Define courting and dating
In such situations, couples had to wait into their late twenties before formally entering the connubial state—which some historians say created fertile ground for extracurricular shenanigans, broken promises, and court battles.For the more unfortunate, if the parents disapproved of their son's choice, they could veto the alliance.The woman's father was expected to provide a dowry.The well-heeled were aware that there were scurrilous and ruthless fortune hunters looking to ensnare wealthy heiresses. For some couples there was heartbreak; for others, resignation.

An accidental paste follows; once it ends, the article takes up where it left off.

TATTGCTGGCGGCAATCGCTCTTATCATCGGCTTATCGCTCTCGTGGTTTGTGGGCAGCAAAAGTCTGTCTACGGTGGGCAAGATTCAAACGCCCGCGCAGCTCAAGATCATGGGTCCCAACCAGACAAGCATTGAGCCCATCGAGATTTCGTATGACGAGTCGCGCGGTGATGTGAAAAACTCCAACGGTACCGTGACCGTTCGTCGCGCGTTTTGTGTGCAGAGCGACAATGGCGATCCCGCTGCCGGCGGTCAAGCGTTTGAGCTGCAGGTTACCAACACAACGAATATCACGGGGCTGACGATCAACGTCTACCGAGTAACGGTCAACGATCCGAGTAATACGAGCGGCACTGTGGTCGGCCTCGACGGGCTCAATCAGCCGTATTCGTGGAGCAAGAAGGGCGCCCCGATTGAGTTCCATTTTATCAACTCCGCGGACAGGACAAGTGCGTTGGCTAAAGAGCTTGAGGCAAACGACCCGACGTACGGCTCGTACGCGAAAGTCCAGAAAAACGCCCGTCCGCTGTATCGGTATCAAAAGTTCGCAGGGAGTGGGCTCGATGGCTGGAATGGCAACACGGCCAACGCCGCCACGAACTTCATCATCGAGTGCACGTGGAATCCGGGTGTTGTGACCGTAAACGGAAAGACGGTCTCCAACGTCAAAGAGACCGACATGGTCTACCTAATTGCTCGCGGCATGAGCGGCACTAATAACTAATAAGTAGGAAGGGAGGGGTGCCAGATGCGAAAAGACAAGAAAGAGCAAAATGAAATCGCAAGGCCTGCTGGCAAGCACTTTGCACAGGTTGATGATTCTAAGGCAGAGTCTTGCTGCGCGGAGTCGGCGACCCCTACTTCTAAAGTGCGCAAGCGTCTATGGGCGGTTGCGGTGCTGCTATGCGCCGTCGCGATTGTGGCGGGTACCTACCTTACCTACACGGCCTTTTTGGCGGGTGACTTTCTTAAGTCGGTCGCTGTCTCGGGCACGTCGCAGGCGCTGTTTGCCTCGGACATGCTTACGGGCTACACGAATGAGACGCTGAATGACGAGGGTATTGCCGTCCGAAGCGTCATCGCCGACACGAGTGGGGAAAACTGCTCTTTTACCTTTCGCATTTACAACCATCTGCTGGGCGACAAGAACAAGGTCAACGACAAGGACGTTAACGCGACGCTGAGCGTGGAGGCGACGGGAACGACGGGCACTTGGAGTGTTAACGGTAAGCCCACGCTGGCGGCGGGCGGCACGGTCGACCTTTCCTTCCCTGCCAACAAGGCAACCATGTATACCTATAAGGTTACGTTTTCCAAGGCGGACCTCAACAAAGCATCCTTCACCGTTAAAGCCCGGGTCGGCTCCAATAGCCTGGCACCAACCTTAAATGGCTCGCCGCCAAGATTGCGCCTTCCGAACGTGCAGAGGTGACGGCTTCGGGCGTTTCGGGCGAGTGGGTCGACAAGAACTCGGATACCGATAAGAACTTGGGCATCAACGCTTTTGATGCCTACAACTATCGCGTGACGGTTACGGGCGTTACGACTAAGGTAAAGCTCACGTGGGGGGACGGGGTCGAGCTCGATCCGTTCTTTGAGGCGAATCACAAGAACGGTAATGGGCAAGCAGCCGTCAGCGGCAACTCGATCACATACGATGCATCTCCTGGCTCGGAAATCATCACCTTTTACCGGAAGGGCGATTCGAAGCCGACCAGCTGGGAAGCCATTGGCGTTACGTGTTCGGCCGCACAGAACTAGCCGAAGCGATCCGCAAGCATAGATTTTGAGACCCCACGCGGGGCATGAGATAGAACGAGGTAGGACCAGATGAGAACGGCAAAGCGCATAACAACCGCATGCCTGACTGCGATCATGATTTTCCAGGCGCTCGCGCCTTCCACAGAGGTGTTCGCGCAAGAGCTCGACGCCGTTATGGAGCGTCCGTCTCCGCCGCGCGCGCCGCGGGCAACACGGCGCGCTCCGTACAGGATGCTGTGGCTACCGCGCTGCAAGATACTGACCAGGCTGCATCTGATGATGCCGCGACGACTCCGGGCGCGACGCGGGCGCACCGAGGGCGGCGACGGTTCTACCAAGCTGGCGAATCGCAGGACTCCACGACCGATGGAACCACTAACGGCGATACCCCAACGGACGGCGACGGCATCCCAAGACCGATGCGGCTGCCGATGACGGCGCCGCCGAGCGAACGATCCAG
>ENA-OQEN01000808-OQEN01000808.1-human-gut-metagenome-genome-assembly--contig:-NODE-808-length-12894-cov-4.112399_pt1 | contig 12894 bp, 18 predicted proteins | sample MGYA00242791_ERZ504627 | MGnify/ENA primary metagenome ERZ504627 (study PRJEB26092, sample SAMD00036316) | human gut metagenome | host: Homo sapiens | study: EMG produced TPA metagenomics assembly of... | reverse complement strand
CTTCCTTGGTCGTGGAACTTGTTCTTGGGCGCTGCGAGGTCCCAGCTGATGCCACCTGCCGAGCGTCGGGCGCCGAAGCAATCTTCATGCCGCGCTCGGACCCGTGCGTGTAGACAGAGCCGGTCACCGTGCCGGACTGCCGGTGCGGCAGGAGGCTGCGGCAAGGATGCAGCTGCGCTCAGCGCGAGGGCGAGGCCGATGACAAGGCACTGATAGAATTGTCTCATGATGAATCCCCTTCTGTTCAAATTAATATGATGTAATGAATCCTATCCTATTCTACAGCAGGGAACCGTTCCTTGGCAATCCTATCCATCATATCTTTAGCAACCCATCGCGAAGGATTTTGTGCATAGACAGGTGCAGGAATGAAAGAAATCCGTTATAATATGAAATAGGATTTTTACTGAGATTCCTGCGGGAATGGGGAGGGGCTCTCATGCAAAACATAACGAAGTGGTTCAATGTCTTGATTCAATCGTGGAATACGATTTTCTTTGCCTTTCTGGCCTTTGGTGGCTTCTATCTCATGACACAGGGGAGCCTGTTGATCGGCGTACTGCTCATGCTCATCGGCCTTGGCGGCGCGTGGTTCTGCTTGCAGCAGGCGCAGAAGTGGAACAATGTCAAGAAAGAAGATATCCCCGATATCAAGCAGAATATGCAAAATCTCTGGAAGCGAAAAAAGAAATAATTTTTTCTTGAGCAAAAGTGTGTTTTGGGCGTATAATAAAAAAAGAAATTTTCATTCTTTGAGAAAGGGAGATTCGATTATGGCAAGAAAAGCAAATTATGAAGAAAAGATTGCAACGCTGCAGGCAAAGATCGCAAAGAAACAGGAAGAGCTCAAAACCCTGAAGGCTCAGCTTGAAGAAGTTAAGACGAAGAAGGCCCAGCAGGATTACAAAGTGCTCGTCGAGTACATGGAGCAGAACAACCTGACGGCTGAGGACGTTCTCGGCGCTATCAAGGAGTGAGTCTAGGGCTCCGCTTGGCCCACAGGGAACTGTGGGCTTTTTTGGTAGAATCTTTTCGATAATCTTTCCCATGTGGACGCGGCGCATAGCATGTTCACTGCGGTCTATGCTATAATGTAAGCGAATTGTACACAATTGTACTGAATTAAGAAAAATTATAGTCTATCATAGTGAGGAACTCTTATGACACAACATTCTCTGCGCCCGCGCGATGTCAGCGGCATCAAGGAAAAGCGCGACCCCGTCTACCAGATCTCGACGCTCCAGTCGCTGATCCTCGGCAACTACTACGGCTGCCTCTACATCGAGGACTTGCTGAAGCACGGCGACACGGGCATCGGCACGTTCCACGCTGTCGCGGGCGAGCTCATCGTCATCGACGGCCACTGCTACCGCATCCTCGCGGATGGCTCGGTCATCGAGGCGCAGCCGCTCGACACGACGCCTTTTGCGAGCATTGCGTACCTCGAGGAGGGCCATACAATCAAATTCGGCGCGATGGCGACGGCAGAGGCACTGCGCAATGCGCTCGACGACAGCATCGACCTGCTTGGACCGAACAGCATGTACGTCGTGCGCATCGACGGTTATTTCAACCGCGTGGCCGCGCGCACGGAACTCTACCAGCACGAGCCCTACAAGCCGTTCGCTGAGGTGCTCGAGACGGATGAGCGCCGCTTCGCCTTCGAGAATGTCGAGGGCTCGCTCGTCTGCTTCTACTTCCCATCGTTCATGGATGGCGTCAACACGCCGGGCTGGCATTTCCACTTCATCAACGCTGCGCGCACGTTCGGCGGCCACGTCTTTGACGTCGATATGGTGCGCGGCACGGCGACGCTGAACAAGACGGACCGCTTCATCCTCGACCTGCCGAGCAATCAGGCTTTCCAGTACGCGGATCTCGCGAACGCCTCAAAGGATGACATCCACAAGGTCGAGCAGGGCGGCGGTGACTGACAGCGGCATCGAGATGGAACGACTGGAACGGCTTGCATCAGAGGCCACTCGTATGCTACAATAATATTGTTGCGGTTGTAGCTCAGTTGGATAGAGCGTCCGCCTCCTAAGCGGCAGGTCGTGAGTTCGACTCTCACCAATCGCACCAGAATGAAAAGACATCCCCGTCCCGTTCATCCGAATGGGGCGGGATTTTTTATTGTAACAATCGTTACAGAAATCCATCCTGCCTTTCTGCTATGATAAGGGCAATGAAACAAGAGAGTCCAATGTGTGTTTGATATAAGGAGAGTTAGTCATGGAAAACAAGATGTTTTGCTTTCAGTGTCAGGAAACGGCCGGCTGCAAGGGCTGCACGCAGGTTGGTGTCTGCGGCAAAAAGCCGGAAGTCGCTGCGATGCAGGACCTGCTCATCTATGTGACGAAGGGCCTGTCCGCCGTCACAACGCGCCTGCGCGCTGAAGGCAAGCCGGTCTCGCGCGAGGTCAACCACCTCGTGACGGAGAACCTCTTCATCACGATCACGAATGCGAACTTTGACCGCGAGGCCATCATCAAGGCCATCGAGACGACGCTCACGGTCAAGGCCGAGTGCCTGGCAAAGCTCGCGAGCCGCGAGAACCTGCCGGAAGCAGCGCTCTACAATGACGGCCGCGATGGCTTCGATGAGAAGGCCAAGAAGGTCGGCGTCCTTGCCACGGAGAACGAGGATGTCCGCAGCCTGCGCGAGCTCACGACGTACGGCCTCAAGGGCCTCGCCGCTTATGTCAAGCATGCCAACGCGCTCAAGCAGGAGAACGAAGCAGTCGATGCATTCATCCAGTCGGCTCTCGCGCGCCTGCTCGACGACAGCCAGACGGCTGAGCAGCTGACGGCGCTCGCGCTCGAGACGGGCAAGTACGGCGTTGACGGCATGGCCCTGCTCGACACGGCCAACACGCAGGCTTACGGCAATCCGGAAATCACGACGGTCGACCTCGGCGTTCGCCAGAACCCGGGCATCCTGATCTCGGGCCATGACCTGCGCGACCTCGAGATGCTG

Many a modern mother and father brood about the matches their sons and daughters will make. "Distance," as Thomas Campbell wrote in 1799, "lends enchantment," and two centuries later, for many worry-ridden parents, the perfect courtship model follows in the footsteps of Jane Austen's smoldering Mr.Lawsuits transcend social class, and the documents of the disputes leave the impression that all the way up to the lesser gentry, there was dirty linen.For upper-class English and Americans, keeping up appearances was paramount, and heaven forbid that a daughter should tie the knot with, in the vernacular, a bun in the oven. Of enormous concern to quality folk was the social standing of a child's potential mate.But historians say the modern, mixed-up, anything-goes form of bonding that includes physical intimacy and permanent or temporary cohabitation, with children born in or out of wedlock, is not altogether different from some of the practices of segments of seventeenth- and eighteenth-century populations.As far as chaste courtship is concerned, the good old days have been overrated, almost as mythical as the Standish-Mullins-Alden triangle that Longfellow invented.